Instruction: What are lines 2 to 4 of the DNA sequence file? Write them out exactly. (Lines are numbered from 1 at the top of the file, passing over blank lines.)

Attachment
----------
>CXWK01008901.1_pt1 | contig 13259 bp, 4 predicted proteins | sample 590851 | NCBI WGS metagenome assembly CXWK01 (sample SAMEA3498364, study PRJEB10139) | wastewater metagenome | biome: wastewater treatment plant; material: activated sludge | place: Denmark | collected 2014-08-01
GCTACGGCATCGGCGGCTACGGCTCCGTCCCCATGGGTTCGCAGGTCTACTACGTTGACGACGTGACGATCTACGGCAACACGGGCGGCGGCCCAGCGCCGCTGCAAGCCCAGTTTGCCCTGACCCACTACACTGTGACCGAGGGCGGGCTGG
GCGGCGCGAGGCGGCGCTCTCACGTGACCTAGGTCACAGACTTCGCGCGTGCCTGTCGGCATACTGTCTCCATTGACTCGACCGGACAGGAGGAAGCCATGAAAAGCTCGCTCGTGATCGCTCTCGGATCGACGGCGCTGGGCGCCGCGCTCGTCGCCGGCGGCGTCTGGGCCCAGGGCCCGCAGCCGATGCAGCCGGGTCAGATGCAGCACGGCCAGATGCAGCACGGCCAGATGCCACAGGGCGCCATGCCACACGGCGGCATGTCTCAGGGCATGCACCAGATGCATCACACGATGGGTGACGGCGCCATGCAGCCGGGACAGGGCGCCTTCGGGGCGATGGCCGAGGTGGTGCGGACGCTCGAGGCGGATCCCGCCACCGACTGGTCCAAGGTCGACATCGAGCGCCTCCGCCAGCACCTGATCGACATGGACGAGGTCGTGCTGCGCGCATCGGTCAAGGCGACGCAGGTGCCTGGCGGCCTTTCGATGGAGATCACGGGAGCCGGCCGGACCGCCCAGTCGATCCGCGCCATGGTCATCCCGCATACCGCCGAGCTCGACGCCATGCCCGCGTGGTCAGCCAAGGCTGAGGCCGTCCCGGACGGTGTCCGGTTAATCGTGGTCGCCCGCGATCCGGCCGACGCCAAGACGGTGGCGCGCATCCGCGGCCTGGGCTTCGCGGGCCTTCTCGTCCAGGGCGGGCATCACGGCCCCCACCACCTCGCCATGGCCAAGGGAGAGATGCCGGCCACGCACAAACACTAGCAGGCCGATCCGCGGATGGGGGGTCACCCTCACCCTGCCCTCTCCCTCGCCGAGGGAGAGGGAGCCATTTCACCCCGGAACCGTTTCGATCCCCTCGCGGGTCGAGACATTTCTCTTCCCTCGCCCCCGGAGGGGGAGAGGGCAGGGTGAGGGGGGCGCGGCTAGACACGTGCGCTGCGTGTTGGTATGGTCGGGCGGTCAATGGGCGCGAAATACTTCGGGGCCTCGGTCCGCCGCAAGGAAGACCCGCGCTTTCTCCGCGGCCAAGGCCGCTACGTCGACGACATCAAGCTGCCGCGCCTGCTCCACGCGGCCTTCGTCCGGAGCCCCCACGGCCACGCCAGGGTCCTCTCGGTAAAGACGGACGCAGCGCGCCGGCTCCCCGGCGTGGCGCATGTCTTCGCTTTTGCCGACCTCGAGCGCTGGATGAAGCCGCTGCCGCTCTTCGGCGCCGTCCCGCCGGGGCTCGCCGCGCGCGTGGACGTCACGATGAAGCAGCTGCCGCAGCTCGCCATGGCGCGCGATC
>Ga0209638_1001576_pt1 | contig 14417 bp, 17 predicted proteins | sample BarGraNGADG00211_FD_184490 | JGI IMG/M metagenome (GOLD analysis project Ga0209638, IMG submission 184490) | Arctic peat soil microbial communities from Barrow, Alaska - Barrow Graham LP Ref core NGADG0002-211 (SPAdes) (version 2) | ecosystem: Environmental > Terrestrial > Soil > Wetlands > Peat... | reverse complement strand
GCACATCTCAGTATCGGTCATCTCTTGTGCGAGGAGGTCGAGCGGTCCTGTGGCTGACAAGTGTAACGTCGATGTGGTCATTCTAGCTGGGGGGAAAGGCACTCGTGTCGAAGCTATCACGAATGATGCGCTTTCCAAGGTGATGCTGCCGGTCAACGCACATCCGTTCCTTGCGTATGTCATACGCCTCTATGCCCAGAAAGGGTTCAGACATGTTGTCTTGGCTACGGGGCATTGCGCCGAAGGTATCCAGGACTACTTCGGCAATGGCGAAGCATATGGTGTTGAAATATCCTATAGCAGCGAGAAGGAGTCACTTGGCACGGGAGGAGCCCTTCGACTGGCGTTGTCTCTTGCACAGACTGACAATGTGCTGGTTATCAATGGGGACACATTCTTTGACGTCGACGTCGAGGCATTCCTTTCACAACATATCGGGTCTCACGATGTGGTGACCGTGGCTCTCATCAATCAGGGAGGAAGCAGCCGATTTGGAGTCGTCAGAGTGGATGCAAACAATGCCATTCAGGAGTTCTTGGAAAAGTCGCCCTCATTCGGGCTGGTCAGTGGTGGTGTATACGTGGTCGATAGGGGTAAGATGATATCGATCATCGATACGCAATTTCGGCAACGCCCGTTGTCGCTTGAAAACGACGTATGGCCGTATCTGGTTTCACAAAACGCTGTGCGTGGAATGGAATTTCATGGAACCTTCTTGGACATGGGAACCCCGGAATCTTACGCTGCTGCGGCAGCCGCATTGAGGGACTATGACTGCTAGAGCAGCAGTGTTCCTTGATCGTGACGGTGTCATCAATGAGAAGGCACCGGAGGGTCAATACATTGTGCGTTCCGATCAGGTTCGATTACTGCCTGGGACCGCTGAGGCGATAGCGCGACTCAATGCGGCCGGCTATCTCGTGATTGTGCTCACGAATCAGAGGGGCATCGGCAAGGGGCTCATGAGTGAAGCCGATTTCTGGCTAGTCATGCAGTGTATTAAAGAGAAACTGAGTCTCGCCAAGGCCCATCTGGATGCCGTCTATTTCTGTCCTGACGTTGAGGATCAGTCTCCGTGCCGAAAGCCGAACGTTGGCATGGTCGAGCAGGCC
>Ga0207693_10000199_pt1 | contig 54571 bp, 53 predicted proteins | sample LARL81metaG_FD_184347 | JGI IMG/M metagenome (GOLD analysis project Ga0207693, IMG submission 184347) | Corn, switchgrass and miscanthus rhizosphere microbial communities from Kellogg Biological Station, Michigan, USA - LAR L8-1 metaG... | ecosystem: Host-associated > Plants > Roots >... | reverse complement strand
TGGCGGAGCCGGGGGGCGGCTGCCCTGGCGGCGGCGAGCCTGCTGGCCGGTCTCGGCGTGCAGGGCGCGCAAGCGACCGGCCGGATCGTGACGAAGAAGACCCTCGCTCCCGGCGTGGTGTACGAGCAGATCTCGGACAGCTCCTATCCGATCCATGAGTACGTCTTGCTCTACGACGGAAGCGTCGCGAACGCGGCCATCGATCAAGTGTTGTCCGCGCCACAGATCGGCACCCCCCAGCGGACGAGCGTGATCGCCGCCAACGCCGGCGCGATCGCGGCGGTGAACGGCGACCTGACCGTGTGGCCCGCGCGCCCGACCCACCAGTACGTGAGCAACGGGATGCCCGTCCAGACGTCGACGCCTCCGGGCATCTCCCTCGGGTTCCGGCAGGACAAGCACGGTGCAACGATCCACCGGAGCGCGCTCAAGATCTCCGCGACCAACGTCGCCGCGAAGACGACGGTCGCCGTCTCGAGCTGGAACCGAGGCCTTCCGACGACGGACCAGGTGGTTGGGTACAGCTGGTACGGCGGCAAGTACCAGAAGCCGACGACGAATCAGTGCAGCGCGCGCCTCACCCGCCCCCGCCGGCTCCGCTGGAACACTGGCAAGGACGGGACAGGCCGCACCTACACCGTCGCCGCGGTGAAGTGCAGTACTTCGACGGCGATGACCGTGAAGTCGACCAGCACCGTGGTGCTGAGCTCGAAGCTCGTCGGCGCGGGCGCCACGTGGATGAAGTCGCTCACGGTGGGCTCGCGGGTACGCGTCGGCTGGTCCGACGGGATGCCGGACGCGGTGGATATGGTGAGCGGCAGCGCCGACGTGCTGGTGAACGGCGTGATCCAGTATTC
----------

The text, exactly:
GCTACGGCATCGGCGGCTACGGCTCCGTCCCCATGGGTTCGCAGGTCTACTACGTTGACGACGTGACGATCTACGGCAACACGGGCGGCGGCCCAGCGCCGCTGCAAGCCCAGTTTGCCCTGACCCACTACACTGTGACCGAGGGCGGGCTGG
GCGGCGCGAGGCGGCGCTCTCACGTGACCTAGGTCACAGACTTCGCGCGTGCCTGTCGGCATACTGTCTCCATTGACTCGACCGGACAGGAGGAAGCCATGAAAAGCTCGCTCGTGATCGCTCTCGGATCGACGGCGCTGGGCGCCGCGCTCGTCGCCGGCGGCGTCTGGGCCCAGGGCCCGCAGCCGATGCAGCCGGGTCAGATGCAGCACGGCCAGATGCAGCACGGCCAGATGCCACAGGGCGCCATGCCACACGGCGGCATGTCTCAGGGCATGCACCAGATGCATCACACGATGGGTGACGGCGCCATGCAGCCGGGACAGGGCGCCTTCGGGGCGATGGCCGAGGTGGTGCGGACGCTCGAGGCGGATCCCGCCACCGACTGGTCCAAGGTCGACATCGAGCGCCTCCGCCAGCACCTGATCGACATGGACGAGGTCGTGCTGCGCGCATCGGTCAAGGCGACGCAGGTGCCTGGCGGCCTTTCGATGGAGATCACGGGAGCCGGCCGGACCGCCCAGTCGATCCGCGCCATGGTCATCCCGCATACCGCCGAGCTCGACGCCATGCCCGCGTGGTCAGCCAAGGCTGAGGCCGTCCCGGACGGTGTCCGGTTAATCGTGGTCGCCCGCGATCCGGCCGACGCCAAGACGGTGGCGCGCATCCGCGGCCTGGGCTTCGCGGGCCTTCTCGTCCAGGGCGGGCATCACGGCCCCCACCACCTCGCCATGGCCAAGGGAGAGATGCCGGCCACGCACAAACACTAGCAGGCCGATCCGCGGATGGGGGGTCACCCTCACCCTGCCCTCTCCCTCGCCGAGGGAGAGGGAGCCATTTCACCCCGGAACCGTTTCGATCCCCTCGCGGGTCGAGACATTTCTCTTCCCTCGCCCCCGGAGGGGGAGAGGGCAGGGTGAGGGGGGCGCGGCTAGACACGTGCGCTGCGTGTTGGTATGGTCGGGCGGTCAATGGGCGCGAAATACTTCGGGGCCTCGGTCCGCCGCAAGGAAGACCCGCGCTTTCTCCGCGGCCAAGGCCGCTACGTCGACGACATCAAGCTGCCGCGCCTGCTCCACGCGGCCTTCGTCCGGAGCCCCCACGGCCACGCCAGGGTCCTCTCGGTAAAGACGGACGCAGCGCGCCGGCTCCCCGGCGTGGCGCATGTCTTCGCTTTTGCCGACCTCGAGCGCTGGATGAAGCCGCTGCCGCTCTTCGGCGCCGTCCCGCCGGGGCTCGCCGCGCGCGTGGACGTCACGATGAAGCAGCTGCCGCAGCTCGCCATGGCGCGCGATC
>Ga0209638_1001576_pt1 | contig 14417 bp, 17 predicted proteins | sample BarGraNGADG00211_FD_184490 | JGI IMG/M metagenome (GOLD analysis project Ga0209638, IMG submission 184490) | Arctic peat soil microbial communities from Barrow, Alaska - Barrow Graham LP Ref core NGADG0002-211 (SPAdes) (version 2) | ecosystem: Environmental > Terrestrial > Soil > Wetlands > Peat... | reverse complement strand